A reader responding to my iTunes are to audio what McDonald's is to hamburgers, but if this is how the public wants to buy music, then let 'em have it." Right on! Sound quality doesn't matter anymore, just the so-called convenience of downloading 1s and 0s at the cheapest possible price, or better yet for free. Why buy the complete "Sgt Pepper" when you can just get "With A Little Help From My Friends"? That's where it's at.rant came up with this great summation: "
If a remastered recording sounds "better," but no one can hear it, does it sound better? No, not really. I get the feeling that the remastered tag has just been reduced to a catchphrase, something to connote goodness. Hey, it's been remastered, so it's got to be better. Yeah right, maybe, maybe not. I think Apple did a lousy job on the Beatles "Let it Be... Naked" CD a few years ago.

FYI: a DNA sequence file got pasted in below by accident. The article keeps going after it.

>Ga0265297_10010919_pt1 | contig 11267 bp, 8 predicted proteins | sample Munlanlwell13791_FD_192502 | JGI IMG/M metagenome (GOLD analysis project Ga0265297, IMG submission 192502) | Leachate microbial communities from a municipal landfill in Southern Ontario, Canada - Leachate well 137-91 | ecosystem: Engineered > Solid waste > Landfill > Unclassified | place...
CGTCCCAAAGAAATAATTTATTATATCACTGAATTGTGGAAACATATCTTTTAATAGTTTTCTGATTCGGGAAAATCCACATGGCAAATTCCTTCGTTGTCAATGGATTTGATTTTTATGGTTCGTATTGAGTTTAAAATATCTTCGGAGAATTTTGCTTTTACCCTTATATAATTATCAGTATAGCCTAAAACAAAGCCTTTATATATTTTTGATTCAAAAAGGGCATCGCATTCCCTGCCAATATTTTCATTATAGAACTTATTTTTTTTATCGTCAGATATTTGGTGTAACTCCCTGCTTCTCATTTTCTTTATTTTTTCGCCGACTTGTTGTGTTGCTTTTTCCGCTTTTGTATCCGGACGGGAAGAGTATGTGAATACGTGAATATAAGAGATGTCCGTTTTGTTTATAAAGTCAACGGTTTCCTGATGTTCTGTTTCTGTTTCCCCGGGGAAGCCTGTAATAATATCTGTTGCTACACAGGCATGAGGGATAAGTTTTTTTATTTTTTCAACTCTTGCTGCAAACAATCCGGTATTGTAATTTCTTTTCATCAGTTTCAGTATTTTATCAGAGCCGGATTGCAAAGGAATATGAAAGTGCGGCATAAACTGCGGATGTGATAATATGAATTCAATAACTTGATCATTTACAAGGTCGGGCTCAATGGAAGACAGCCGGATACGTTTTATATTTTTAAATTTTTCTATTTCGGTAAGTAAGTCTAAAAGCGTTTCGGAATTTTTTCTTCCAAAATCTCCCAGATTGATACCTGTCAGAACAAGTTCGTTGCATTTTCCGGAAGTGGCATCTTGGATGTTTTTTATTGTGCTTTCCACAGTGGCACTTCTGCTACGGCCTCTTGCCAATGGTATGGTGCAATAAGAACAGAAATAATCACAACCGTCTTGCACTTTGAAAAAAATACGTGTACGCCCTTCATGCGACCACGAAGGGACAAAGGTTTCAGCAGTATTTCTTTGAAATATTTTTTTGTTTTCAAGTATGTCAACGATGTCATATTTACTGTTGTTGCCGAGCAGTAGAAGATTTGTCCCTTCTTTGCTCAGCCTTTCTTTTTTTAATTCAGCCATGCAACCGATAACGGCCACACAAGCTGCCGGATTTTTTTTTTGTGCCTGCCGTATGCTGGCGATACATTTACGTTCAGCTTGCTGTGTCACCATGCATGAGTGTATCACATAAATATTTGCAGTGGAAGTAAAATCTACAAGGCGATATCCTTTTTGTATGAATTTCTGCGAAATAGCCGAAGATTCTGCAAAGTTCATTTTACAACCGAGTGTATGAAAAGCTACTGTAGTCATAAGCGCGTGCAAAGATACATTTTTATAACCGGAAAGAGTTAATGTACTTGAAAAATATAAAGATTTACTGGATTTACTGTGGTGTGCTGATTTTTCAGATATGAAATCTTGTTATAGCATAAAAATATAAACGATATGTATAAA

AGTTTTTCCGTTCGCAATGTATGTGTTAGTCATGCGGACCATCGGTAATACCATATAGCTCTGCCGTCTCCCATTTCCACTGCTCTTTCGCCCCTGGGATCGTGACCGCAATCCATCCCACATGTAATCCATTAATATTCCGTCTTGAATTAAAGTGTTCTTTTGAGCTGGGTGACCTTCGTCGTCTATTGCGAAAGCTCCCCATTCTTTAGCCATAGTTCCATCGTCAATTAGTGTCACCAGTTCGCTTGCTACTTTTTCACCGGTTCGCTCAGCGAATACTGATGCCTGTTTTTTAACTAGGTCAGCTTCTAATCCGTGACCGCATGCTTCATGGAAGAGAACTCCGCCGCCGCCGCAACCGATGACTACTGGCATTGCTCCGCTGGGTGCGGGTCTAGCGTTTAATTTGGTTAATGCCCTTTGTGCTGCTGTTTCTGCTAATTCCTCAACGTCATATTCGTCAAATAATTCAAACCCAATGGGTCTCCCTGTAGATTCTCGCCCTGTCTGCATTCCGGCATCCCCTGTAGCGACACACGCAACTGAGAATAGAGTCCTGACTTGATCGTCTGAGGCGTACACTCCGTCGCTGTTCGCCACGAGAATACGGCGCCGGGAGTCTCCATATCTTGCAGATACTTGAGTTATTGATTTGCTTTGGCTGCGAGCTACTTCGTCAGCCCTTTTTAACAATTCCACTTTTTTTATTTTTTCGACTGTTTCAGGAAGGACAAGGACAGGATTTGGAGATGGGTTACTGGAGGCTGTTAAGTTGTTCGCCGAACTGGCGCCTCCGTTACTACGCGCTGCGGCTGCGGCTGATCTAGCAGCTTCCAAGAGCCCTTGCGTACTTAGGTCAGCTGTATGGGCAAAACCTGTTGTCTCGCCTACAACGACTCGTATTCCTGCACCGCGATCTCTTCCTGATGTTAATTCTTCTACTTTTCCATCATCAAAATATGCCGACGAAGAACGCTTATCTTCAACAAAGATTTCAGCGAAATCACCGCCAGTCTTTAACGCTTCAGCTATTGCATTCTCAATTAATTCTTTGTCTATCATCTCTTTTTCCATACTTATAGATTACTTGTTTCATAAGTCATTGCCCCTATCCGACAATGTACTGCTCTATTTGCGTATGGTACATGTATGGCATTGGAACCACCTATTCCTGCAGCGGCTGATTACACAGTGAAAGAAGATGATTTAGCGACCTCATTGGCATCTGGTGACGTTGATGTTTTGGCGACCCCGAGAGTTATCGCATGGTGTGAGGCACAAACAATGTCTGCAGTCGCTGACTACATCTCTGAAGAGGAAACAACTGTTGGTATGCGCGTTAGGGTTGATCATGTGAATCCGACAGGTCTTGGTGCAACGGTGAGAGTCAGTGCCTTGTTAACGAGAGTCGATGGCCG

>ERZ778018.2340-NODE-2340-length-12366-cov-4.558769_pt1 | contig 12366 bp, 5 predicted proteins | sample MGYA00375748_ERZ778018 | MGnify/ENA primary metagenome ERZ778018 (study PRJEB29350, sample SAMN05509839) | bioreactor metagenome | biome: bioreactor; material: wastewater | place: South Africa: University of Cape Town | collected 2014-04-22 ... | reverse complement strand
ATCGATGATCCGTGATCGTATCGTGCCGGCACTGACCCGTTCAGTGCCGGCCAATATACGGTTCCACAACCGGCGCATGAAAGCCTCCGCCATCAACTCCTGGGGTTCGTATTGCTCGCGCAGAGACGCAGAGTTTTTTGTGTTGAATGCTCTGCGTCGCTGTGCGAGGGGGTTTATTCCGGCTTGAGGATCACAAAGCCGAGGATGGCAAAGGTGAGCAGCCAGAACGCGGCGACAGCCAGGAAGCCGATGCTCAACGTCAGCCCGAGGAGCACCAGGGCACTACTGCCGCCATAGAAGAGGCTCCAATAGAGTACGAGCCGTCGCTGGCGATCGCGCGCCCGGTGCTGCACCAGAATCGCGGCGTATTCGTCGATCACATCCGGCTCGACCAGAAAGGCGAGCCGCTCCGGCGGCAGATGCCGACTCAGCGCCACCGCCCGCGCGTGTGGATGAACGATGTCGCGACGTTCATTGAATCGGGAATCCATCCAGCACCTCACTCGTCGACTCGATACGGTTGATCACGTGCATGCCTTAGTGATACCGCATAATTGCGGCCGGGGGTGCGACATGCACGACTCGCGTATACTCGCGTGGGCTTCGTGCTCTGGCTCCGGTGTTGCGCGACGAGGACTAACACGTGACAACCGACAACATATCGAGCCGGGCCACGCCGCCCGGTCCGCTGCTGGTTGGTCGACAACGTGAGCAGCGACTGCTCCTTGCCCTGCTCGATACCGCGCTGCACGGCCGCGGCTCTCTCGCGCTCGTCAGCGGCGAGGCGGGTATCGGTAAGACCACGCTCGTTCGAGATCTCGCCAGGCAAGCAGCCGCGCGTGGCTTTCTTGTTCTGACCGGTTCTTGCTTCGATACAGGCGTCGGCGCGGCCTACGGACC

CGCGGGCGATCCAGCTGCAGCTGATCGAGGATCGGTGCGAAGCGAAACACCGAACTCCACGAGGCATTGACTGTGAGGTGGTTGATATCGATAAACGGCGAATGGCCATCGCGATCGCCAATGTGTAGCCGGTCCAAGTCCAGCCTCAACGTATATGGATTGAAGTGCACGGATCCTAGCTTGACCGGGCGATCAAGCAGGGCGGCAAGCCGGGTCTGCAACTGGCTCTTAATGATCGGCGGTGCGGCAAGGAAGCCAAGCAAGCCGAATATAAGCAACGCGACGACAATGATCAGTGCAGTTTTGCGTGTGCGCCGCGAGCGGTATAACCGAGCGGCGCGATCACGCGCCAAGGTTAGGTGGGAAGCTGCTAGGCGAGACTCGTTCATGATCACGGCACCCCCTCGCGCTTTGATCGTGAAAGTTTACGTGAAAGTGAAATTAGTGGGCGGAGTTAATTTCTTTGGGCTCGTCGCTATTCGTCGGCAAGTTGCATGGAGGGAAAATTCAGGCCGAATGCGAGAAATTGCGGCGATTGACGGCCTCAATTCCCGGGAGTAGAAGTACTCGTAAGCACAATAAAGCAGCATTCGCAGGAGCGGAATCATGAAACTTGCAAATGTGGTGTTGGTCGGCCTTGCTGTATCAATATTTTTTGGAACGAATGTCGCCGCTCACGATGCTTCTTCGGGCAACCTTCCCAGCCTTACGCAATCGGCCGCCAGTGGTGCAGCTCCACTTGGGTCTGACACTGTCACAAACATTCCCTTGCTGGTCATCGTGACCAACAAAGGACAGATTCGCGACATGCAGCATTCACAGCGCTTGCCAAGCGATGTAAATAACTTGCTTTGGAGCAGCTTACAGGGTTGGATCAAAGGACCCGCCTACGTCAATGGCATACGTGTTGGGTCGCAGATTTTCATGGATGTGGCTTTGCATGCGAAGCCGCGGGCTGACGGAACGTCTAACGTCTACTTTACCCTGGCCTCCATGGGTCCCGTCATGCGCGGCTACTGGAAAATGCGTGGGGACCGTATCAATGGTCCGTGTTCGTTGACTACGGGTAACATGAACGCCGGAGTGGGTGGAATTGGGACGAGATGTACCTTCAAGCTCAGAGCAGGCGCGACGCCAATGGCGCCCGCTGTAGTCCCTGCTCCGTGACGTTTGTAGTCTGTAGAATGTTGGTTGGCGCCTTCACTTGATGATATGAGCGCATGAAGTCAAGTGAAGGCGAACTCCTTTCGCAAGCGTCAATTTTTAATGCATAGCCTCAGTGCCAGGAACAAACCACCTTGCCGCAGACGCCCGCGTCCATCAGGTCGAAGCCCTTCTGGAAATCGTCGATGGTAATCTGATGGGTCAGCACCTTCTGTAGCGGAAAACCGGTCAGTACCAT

It's curious, the Beatles' Apple's supposed "remastering" for low-fi iTunes was mentioned again and again by The Audiophiliac's readers, as if the new digitalization would reveal new sound from the old tunes over 128 K iToons. Puh-leeze! Yes, sure, maybe they'll also put out remastered CDs or DVD-Audio like Apple did with last year's Love release. Maybe we'll get multichannel, 5.1 Beatles on Blu-ray, sure, why not? Now that would be something. We audiophiles can dream, but the market will collectively yawn.